Crime reduction and community safety

Authored by: Simon Byrne , Ken Pease

Handbook of Policing

Print publication date:  August  2008
Online publication date:  August  2012

Print ISBN: 9781843925002
eBook ISBN: 9780203118238
Adobe ISBN: 9781136308529


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At the time of writing England and Wales has experienced a prolonged drop in both recorded crime and self-reported victimisation by crime. This trend is unique since routine criminal statistics began. The onset of the decline anticipated the election of the current New Labour administration in 1997 and cannot therefore be claimed as a consequence of a particular political vision. Neither can it reasonably be claimed as the result of national policing reforms, since the period has coincided with major drops in crime in industrialised nations generally, whether these are measured by recorded crimes or victimisation surveys (van Dijk et al. 2006; van Dijk 2007a). The drop in the US anticipated that in Western Europe by some five years (Blumstein and Wallman 2006). The reasons invoked for the US (for example a decline in crack cocaine use) do not seem generally applicable (Zimring 2006). The most plausible contending (or complementary) explanations for the crime drop in Europe are in terms of:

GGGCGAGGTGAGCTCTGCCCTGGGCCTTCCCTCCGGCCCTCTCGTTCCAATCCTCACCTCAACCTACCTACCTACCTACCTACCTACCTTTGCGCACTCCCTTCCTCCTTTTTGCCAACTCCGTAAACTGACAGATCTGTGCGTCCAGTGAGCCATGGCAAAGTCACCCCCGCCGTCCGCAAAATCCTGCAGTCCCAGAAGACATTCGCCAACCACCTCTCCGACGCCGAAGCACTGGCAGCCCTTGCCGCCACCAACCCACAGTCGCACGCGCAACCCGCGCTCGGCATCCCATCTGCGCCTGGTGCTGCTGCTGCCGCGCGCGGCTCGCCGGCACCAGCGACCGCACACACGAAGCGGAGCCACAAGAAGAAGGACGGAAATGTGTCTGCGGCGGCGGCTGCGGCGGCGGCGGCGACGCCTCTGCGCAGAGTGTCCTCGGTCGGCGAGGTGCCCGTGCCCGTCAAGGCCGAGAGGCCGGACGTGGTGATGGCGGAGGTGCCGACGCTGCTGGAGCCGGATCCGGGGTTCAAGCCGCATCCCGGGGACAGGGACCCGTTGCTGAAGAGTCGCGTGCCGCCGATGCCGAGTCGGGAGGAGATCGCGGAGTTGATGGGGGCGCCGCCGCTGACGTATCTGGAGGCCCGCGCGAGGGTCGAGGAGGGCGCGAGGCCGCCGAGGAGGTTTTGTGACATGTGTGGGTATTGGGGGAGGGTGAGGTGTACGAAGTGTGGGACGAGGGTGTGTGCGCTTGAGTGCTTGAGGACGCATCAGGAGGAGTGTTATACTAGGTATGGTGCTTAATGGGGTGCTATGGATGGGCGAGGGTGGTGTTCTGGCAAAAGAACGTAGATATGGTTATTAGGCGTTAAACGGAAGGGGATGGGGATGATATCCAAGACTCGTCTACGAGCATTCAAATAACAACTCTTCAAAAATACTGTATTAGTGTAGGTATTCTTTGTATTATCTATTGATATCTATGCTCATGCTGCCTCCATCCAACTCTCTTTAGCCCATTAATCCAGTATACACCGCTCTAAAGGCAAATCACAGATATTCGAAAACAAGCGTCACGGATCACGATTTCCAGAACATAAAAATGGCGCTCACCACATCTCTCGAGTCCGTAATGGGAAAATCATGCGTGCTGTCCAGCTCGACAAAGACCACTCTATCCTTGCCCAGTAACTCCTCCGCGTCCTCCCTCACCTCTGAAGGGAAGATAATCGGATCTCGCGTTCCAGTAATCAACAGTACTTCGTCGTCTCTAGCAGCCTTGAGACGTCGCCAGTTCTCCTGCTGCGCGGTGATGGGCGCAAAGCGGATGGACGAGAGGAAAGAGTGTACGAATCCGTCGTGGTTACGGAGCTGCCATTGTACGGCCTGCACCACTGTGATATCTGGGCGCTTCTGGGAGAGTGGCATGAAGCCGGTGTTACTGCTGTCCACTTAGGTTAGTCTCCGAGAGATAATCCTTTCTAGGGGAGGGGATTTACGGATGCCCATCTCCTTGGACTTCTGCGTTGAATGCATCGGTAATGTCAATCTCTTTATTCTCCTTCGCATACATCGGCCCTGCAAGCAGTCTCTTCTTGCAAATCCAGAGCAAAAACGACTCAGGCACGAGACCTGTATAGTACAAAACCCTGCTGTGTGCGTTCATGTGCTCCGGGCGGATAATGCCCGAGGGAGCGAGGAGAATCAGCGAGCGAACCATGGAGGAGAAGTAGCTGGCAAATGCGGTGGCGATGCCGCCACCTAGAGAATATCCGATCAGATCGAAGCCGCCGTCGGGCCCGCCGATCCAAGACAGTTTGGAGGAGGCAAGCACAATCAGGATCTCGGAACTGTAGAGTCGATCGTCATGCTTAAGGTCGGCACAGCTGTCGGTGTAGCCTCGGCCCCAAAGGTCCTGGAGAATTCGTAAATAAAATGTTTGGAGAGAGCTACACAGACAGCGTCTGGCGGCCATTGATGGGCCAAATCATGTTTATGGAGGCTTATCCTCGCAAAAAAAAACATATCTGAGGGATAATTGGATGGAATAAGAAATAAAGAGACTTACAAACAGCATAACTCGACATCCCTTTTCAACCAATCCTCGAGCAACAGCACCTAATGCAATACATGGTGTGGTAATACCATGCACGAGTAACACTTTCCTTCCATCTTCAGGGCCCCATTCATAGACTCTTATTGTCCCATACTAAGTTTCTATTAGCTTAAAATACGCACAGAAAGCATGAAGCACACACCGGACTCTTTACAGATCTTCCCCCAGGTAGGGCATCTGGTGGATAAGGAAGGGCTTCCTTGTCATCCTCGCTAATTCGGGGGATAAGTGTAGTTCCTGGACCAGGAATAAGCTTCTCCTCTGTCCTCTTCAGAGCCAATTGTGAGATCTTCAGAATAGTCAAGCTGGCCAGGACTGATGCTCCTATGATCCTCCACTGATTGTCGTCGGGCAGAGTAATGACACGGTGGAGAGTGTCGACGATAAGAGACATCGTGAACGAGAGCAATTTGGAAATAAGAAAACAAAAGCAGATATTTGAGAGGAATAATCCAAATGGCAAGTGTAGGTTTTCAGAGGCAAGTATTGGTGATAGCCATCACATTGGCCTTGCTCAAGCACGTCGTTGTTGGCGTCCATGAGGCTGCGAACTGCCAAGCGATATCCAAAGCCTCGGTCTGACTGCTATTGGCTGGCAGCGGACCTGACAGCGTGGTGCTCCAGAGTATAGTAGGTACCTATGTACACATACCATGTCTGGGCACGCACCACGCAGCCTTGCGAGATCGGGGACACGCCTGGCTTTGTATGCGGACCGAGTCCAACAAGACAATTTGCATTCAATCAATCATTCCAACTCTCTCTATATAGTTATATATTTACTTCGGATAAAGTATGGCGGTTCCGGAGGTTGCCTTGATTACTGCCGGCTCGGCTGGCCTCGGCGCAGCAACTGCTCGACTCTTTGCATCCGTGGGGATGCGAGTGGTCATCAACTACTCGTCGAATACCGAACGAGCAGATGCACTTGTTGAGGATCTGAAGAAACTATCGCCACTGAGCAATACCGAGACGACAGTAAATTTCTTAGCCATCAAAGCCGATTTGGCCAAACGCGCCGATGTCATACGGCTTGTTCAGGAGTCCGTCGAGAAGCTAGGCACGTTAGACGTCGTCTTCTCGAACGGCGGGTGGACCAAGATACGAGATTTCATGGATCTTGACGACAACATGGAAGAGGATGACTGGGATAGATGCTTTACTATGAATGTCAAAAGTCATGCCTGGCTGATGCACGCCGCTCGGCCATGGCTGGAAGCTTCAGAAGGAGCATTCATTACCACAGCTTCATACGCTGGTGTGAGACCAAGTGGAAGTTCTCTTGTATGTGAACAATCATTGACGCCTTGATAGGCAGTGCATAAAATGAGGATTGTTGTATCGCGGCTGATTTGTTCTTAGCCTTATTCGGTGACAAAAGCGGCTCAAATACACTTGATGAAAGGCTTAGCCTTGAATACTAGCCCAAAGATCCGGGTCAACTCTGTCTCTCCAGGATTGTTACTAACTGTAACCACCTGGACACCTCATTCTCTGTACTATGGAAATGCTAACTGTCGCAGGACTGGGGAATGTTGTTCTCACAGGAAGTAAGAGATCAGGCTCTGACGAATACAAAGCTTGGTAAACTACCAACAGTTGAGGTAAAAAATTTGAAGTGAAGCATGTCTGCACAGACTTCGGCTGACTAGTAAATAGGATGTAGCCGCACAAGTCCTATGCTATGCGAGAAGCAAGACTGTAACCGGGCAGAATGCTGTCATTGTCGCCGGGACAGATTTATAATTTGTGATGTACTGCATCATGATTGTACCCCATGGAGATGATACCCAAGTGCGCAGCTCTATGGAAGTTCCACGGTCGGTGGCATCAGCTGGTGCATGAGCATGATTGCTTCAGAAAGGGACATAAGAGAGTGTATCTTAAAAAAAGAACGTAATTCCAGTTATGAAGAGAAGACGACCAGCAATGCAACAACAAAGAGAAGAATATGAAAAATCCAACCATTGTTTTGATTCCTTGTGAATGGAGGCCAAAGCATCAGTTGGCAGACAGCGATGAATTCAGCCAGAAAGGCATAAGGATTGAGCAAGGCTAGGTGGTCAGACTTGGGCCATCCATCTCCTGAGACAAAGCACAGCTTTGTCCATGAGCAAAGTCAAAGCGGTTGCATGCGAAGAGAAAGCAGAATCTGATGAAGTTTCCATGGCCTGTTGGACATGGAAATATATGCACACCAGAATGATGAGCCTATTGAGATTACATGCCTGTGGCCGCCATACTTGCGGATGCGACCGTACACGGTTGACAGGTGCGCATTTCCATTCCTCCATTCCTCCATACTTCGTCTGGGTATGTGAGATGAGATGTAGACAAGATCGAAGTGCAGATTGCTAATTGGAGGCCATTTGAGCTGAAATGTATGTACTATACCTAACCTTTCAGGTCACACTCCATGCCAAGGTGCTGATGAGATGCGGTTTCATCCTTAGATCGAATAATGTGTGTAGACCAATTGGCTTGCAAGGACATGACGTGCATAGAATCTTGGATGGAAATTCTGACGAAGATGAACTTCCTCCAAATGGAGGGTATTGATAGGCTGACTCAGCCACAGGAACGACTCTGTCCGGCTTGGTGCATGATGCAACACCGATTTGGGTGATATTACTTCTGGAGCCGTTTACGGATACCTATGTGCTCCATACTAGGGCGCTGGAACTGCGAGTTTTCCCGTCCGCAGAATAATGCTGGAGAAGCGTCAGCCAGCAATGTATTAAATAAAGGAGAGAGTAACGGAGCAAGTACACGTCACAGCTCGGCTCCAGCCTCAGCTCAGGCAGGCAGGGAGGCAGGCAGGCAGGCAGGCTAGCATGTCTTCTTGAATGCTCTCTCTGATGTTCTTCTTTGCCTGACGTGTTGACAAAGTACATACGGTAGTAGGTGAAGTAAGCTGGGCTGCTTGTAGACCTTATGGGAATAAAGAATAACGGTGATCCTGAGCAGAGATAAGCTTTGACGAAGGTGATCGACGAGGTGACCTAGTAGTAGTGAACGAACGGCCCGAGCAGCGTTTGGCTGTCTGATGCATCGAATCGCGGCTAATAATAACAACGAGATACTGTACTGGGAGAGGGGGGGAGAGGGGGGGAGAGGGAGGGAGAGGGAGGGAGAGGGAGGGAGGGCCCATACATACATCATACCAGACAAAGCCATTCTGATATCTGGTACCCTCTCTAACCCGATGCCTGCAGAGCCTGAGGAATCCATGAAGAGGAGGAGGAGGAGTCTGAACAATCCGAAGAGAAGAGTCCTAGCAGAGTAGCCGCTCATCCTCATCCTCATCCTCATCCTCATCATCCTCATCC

Changes in the profile of presenting crime opportunities, declining in the light of general access to goods most often stolen

General improvement in levels of self-protection against crime (van Dijk 2007b).

Cohort-specific but cross-national changes in criminal propensity (Maxim 1985).

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